IMF says US crisis is 'largest financial shock since Great Depression'

Heather Stewart in Washington, Wednesday April 9 2008.

America's mortgage crisis has spiralled into "the largest financial shock since the Great Depression" and there is now a one-in-four chance of a full-blown global recession over the next 12 months, the International Monetary Fund warned today.

The US is already sliding into what the IMF predicts will be a "mild recession" but there is mounting pessimism about the ability of the rest of the world to escape unscathed, the IMF said in its twice-yearly World Economic Outlook. Britain is particularly vulnerable, it warned, as it slashed its growth targets for both the US and the UK.

The report made it clear that there will be no early resolution to the global financial crisis.

"The financial shock that erupted in August 2007, as the US sub-prime mortgage market was derailed by the reversal of the housing boom, has spread quickly and unpredictably to inflict extensive damage on markets and institutions at the heart of the financial system," it said.

After warning earlier this week that the world's financial firms could end up shouldering $1 trillion (£500bn) worth of losses from the credit crunch, the IMF said it expects the US to achieve GDP growth of just 0.5% this year, and 0.6% in 2008, with the housing crash getting even worse.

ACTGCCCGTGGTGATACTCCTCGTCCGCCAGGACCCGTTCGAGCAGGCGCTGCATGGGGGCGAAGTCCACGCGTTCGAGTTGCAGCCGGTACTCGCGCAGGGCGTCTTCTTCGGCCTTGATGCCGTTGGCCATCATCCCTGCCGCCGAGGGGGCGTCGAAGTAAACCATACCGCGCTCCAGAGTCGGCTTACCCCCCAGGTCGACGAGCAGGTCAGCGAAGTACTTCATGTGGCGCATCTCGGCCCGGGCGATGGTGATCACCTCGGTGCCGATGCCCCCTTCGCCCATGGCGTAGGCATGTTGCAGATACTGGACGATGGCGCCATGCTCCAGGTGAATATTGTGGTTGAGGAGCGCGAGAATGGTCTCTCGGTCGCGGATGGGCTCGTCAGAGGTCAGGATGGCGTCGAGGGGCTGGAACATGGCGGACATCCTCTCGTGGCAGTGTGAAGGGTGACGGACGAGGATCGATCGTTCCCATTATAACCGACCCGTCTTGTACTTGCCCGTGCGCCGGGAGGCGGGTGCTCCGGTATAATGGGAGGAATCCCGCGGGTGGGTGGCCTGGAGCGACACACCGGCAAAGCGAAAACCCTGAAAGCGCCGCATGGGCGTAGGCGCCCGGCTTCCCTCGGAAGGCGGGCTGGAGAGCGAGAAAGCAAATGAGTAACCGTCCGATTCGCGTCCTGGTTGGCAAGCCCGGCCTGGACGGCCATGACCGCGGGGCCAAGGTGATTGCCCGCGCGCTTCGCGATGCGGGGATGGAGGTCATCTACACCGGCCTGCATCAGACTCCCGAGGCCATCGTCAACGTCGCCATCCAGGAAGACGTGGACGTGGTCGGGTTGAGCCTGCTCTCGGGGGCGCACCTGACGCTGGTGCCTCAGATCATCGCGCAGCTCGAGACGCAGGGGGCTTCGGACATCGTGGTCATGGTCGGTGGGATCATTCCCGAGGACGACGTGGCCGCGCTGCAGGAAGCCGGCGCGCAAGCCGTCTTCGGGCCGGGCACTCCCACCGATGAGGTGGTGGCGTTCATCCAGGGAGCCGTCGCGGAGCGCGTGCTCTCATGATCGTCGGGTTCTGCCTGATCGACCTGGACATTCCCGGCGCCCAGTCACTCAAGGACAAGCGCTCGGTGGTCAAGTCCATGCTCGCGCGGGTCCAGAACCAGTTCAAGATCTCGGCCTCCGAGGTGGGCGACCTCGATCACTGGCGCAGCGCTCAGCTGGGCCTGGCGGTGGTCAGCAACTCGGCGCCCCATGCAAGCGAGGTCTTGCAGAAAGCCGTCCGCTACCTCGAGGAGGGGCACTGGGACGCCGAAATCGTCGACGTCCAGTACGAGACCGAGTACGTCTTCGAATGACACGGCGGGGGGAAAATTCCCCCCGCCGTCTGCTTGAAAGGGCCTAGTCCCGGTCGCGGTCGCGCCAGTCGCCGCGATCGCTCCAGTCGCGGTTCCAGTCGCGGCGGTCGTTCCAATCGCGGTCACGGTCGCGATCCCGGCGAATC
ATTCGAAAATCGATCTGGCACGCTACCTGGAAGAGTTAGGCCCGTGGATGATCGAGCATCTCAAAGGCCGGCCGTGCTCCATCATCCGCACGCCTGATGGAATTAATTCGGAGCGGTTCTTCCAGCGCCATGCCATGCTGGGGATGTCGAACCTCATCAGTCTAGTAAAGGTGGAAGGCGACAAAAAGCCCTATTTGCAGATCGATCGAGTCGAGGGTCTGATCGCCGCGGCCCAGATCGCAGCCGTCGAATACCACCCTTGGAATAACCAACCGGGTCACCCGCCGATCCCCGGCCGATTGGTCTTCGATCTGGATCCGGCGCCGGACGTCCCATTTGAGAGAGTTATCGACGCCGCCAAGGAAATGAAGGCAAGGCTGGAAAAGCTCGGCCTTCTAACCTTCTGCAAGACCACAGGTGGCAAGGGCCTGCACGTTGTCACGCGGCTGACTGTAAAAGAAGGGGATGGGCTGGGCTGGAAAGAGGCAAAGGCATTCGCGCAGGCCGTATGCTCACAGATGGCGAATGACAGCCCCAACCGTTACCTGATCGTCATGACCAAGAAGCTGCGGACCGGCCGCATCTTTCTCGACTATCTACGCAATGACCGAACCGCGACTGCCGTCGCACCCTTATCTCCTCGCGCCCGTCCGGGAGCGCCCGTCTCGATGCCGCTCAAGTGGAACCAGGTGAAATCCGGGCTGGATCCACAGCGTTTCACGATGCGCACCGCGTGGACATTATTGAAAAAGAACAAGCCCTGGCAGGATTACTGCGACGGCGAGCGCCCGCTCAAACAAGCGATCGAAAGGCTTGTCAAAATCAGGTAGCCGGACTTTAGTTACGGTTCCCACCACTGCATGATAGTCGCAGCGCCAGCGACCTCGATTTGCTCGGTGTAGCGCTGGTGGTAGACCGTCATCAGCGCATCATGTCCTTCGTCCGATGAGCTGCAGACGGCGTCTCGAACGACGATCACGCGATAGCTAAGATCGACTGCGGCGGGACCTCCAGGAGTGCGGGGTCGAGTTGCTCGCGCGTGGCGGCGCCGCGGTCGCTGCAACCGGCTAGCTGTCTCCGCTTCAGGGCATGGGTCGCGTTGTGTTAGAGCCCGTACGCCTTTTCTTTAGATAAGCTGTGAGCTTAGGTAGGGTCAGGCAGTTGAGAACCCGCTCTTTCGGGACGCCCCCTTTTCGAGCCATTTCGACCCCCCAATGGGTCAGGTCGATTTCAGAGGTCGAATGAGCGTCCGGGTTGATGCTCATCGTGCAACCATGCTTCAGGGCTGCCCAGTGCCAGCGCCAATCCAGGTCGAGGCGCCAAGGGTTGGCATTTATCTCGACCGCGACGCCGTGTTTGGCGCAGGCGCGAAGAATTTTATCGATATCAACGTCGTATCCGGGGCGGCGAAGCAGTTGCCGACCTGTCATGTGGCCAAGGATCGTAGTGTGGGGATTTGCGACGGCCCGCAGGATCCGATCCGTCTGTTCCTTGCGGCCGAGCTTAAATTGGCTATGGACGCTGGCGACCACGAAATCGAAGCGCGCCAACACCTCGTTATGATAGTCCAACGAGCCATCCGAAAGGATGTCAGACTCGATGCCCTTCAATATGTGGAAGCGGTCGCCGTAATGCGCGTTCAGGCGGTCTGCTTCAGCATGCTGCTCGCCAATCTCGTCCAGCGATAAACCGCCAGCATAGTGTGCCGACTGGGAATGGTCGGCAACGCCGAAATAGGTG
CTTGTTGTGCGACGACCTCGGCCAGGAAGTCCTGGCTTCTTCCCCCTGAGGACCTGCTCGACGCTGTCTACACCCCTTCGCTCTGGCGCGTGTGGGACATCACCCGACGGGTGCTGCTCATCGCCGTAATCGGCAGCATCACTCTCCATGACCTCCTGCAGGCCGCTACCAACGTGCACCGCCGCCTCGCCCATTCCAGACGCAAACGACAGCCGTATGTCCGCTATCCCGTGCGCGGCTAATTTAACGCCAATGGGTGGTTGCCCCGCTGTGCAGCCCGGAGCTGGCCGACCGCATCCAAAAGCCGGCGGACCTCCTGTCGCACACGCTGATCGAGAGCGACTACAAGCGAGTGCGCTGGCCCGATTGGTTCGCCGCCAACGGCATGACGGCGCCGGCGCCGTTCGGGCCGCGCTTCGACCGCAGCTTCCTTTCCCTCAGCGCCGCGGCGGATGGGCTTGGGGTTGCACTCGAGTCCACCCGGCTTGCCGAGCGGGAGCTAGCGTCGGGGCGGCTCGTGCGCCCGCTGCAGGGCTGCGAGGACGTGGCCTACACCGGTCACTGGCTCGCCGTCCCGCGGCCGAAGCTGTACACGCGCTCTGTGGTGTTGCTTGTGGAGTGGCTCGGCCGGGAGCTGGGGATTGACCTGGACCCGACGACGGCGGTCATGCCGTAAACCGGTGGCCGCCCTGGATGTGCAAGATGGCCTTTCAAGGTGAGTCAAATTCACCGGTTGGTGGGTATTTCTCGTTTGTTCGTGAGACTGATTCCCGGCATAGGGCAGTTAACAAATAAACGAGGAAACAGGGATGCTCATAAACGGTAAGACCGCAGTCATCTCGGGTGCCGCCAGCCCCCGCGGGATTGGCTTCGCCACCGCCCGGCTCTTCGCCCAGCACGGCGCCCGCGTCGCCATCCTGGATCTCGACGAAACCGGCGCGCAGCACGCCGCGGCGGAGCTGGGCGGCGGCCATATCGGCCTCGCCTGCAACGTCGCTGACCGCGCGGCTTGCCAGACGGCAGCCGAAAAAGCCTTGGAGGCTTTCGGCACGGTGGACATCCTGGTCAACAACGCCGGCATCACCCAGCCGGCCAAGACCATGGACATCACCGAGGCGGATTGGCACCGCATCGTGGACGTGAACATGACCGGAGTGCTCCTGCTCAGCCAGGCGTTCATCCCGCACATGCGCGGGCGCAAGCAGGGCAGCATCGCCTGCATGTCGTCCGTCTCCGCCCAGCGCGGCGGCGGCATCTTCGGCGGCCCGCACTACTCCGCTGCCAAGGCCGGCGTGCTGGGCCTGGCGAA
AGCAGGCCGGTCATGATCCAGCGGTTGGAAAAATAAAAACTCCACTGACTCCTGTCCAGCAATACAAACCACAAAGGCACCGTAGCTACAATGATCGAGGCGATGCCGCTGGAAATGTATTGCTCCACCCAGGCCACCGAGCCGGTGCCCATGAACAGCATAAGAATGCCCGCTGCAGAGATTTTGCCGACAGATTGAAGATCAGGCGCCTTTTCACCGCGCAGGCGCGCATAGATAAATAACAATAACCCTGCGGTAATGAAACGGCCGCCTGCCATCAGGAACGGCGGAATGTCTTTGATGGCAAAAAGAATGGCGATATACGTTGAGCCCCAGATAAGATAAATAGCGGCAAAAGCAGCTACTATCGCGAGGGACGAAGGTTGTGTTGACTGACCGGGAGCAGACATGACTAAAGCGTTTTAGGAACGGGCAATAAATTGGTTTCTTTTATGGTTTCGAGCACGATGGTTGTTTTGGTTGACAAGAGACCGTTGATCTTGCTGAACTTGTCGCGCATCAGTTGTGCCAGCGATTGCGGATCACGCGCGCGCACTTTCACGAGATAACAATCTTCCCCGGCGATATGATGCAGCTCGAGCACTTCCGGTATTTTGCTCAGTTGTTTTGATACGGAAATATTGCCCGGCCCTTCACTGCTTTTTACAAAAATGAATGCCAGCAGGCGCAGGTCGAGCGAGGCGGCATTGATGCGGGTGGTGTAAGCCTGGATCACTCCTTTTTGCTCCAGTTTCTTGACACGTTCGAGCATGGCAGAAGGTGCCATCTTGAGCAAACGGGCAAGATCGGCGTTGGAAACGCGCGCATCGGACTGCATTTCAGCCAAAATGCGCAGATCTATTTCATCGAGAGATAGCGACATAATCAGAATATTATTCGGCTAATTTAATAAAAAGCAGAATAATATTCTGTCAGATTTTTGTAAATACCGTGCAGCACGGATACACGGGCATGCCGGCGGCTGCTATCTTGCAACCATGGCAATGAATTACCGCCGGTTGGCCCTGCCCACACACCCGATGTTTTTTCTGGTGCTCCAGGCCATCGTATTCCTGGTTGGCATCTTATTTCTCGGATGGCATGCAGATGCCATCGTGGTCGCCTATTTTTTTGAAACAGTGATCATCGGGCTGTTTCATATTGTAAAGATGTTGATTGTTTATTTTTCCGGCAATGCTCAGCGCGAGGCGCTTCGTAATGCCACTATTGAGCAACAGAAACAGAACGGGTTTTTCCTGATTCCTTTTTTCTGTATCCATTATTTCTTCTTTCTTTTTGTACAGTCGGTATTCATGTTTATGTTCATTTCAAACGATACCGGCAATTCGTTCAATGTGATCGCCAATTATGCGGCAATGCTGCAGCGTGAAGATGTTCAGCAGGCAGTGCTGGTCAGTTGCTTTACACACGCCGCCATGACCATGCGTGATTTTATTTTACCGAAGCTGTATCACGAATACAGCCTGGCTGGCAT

Simon Johnson, the IMF's director of research, said later the key risk to the forecasts was the danger of a vicious circle emerging, as house prices continue to fall, dealing a fresh blow to the banks, and exacerbating the problems in the markets. "Sentiment in financial markets has improved in recent weeks since the Federal Reserve's strong actions with regard to investment banks. But we have seen how strains in markets can quickly become reinforcing, and the possibility of a negative spiral or 'financial decelerator' remains a possibility."

President George Bush has already signed off a $150bn tax rebate package to kick-start the economy, and the Federal Reserve has backed an emergency buyout of investment bank Bear Stearns, but the IMF said this may still not be enough: "Room may need to be found for some additional support for housing and financial markets."

In the UK, the chancellor has repeatedly insisted that the economy is "better-placed" to weather the storm, because of its flexible labour market and low unemployment, but the IMF calculated that the British housing market is overvalued by up to 30%, and could be destined for a damaging correction.

Alistair Darling is due to fly to Washington tomorrow to discuss the turmoil with fellow G7 finance ministers.

Mervyn King, governor of the Bank of England, will also be in Washington this weekend to discuss the ramifications of the credit crunch with central bankers from around the world.